This page contains two cases, one on the grant of planning permission and the other on enforcement, which demonstrate that the interests of children must be given "primary consideration" when making decisions.


Planning permission

Article 8 and the best interests of the child

Stevens v The Secretary of State for Communities and Local Government

[2013] EWHC 792 (Admin)


The High Court gave guidance about how to apply the best interests of a child as a “primary consideration” in respect of assessing applications for planning permission raising Article 8 issues. The Court held that such interests cannot be eclipsed by other interests on the sole ground of those other interests’ intrinsic importance, but that other interests could outweigh the best interests of a child when those interests were balanced against each other.


The Claimant (C) and her family (including several children) were gypsies and lived on agricultural land that they had converted to a caravan site without planning permission. The site was in the Green Belt and was adjacent to a Conservative Area. C admitted that the change of use was inappropriate development in the Green Belt and was not suitable for permanent accommodation. She applied for retrospective planning permission and asked for a temporary, four year, permission. This was refused by the Council, who subsequently issued an enforcement notice. C appealed against the refusal and the notice and the appeals were consolidated before an Inspector. The Inspector refused both appeals. C applied to quash the decision to the High Court.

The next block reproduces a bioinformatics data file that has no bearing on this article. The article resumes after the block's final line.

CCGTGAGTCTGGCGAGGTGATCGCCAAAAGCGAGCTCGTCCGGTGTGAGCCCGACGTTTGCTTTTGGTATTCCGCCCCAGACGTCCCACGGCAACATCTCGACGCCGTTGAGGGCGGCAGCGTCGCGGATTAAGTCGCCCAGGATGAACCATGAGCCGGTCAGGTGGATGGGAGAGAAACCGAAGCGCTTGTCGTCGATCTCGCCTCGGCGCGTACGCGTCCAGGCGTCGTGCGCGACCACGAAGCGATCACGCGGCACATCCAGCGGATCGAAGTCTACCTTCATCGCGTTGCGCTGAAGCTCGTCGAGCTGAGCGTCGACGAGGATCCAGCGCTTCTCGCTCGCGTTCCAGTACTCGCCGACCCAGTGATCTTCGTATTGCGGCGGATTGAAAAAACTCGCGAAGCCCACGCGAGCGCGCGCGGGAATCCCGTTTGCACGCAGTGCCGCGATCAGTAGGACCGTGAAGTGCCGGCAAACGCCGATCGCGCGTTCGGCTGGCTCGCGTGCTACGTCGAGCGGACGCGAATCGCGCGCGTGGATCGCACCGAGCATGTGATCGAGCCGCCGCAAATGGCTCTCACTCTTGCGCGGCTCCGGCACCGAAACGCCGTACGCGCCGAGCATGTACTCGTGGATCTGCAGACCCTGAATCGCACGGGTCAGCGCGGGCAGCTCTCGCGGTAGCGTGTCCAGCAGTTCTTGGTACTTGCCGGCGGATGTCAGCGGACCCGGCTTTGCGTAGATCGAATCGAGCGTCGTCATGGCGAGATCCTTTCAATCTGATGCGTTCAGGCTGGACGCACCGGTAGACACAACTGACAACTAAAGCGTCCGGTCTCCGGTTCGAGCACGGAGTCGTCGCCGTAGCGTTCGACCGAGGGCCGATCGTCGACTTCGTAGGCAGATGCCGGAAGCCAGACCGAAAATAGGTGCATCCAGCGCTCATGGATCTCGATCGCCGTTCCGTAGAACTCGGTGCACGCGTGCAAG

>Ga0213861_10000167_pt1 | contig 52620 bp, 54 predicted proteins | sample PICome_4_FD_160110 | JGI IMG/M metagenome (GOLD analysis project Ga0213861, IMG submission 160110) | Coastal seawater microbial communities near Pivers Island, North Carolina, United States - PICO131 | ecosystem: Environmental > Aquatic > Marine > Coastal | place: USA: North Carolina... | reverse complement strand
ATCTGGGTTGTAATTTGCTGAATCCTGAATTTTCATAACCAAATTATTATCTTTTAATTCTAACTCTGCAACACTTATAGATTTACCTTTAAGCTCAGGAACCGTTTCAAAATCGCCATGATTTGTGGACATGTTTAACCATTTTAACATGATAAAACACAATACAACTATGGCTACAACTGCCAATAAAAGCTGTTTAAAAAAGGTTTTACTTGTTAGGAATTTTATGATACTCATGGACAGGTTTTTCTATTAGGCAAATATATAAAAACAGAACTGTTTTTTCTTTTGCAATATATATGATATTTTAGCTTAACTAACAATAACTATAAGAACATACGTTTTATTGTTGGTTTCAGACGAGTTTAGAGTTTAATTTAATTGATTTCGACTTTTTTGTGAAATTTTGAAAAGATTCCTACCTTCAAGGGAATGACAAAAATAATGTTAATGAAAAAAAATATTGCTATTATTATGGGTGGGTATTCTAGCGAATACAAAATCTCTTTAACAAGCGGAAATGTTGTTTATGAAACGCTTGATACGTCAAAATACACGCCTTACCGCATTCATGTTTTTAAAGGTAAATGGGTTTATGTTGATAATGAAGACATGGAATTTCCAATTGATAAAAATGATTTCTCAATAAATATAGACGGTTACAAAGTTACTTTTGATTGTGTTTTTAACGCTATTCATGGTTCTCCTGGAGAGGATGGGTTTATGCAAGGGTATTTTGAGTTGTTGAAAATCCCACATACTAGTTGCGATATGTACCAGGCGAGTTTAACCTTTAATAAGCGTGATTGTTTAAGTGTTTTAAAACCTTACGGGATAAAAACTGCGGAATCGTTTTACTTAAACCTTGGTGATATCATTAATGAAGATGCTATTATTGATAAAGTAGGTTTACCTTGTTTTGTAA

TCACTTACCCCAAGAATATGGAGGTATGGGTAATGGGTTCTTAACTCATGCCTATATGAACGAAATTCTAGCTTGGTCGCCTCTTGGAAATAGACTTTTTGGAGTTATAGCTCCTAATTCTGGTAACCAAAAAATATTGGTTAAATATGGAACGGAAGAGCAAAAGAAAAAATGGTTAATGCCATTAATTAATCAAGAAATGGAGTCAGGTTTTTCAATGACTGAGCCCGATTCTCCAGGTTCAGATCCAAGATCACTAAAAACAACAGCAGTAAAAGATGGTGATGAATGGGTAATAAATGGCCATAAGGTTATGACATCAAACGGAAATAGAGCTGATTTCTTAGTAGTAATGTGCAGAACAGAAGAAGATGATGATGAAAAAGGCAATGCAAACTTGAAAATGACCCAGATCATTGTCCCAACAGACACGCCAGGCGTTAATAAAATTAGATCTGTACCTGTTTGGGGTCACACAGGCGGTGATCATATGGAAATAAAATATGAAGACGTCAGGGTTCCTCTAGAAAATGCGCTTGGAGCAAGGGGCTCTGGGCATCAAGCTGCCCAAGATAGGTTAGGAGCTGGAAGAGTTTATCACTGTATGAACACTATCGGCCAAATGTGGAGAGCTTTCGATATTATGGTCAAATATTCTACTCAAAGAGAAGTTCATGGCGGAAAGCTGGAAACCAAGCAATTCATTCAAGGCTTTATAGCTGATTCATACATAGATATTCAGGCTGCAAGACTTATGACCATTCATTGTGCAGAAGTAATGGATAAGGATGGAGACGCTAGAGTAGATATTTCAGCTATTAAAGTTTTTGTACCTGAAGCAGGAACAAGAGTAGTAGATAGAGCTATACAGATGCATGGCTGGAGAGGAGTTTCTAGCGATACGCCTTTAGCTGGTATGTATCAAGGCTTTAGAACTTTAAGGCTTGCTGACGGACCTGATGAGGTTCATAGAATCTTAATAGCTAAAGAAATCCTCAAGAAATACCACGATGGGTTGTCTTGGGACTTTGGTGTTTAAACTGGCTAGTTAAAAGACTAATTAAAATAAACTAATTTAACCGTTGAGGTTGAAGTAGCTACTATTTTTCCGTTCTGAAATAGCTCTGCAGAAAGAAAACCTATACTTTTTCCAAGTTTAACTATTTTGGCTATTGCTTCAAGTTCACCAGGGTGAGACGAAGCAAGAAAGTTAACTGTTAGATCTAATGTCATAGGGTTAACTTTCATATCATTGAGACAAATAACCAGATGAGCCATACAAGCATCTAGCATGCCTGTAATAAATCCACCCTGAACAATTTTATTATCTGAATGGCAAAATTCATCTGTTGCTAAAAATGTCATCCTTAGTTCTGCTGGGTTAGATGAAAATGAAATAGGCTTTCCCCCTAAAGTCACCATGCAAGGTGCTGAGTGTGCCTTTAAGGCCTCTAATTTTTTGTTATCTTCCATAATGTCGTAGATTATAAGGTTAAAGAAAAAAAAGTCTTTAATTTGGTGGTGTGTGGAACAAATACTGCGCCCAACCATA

The main issue was whether the Inspector had erred in the approach she took to considering C’s Article 8 arguments. In particular, the court was required to consider how the Inspector should have approached the best interests of C’s children in light of Article 3 of the UN Convention on the Rights of the Child (“the UNCRC”) and ZH (Tanzania) [2011] UKSC 4; which require the best interests of the child to be “a primary consideration”.


The High court refused C’s application. It was conceded that Article 3(1) of the UNCRC and the principles from ZH (Tanzania) [2011] UKSC 4; [2011] 2 AC 166 applied to planning determinations in light of a number of previous cases (including Collins [2012] EWCA 2760). As a result, the Court held that where children are involved, their Article 8 rights (which will be a material consideration) must be a “primary consideration”. The Court held that this required those best interests to be identified, but that it will usually be the case that those interests will be the same as those of their primary carer, and that carer will be best placed to put forward evidence as to the impact of any decision on a child. However, the best interests of the children were not determinative. Further it was not necessary for the best interests of a child to be considered first – and then the effect of other considerations determined to see whether they outweigh those interests.

As to the weight of interests, The Court distinguished between the importance attached to a consideration as a matter of policy, and the weight of a consideration relative to other considerations after an assessment of all material considerations.